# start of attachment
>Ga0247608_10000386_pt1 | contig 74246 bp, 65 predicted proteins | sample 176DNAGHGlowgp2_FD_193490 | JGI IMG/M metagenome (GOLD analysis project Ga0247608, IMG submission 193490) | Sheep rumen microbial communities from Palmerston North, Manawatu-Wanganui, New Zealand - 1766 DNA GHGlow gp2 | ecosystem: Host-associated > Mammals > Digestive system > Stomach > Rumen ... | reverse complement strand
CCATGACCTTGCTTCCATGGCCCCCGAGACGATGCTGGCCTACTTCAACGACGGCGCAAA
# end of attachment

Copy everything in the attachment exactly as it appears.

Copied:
>Ga0247608_10000386_pt1 | contig 74246 bp, 65 predicted proteins | sample 176DNAGHGlowgp2_FD_193490 | JGI IMG/M metagenome (GOLD analysis project Ga0247608, IMG submission 193490) | Sheep rumen microbial communities from Palmerston North, Manawatu-Wanganui, New Zealand - 1766 DNA GHGlow gp2 | ecosystem: Host-associated > Mammals > Digestive system > Stomach > Rumen ... | reverse complement strand
CCATGACCTTGCTTCCATGGCCCCCGAGACGATGCTGGCCTACTTCAACGACGGCGCAAA